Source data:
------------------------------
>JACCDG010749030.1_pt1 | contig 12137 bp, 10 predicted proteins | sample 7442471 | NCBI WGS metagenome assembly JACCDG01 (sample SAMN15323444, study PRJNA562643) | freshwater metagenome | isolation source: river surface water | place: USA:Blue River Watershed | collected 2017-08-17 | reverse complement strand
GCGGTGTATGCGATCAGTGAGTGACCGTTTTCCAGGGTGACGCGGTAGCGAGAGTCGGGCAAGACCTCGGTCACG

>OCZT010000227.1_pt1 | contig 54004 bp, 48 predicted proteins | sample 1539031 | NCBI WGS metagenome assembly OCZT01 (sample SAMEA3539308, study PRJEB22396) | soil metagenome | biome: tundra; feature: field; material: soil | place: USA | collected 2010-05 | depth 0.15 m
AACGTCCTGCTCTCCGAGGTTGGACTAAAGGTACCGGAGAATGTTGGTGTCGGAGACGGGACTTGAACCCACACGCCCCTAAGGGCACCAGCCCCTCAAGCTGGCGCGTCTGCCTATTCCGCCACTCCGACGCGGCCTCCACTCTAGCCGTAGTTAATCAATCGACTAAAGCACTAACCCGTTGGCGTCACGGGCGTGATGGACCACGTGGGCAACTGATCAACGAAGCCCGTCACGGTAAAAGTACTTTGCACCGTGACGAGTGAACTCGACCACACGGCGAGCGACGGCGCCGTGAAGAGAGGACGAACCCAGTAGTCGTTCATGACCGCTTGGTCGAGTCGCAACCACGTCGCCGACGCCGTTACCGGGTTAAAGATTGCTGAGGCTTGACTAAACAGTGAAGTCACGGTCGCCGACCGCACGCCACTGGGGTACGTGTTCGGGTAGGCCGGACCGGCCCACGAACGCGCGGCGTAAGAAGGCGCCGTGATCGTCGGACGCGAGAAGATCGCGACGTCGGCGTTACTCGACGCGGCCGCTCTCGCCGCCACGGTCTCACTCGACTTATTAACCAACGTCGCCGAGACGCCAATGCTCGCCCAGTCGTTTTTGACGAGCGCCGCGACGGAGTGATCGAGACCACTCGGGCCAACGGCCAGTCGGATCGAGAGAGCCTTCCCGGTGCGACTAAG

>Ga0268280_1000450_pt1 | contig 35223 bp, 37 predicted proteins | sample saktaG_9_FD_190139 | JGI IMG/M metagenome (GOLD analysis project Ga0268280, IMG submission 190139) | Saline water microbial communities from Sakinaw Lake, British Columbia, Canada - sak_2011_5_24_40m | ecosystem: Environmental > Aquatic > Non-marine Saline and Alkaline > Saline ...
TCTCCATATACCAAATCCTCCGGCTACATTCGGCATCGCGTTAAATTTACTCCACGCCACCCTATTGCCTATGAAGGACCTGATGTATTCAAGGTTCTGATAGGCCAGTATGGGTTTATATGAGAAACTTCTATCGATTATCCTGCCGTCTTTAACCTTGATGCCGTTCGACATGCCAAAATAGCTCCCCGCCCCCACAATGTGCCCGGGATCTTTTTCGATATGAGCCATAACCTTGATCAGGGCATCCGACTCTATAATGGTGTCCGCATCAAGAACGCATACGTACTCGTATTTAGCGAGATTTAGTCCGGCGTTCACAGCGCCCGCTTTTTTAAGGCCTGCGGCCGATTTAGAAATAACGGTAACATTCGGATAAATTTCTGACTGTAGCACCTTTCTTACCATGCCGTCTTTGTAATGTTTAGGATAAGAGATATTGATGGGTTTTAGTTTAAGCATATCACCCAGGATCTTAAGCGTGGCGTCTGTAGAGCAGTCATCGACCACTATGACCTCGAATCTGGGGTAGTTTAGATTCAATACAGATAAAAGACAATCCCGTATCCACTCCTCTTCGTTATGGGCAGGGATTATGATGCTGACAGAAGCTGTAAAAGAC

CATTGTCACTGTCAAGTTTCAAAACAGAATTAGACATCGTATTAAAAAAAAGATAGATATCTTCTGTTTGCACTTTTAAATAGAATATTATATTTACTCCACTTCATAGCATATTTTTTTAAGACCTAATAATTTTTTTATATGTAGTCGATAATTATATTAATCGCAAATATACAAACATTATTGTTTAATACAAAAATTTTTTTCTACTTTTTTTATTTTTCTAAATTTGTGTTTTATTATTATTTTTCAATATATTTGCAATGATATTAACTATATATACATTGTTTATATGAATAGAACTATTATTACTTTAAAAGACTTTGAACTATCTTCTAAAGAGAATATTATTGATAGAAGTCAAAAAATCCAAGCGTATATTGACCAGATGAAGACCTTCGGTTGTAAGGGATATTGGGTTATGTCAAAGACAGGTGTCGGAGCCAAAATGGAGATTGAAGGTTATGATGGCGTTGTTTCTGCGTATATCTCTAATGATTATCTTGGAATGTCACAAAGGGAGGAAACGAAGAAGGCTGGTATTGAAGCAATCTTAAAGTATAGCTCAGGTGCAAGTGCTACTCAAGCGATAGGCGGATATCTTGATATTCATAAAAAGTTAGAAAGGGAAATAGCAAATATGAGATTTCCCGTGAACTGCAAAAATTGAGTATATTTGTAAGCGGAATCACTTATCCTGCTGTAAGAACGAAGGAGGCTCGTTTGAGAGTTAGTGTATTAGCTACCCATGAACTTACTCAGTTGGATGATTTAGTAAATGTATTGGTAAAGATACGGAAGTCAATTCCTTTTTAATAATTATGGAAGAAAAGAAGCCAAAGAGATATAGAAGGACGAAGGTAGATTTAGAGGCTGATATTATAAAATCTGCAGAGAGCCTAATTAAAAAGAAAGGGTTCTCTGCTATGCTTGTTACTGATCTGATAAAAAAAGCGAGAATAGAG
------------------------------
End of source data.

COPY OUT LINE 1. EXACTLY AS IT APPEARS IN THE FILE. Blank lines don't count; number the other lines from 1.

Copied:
>JACCDG010749030.1_pt1 | contig 12137 bp, 10 predicted proteins | sample 7442471 | NCBI WGS metagenome assembly JACCDG01 (sample SAMN15323444, study PRJNA562643) | freshwater metagenome | isolation source: river surface water | place: USA:Blue River Watershed | collected 2017-08-17 | reverse complement strand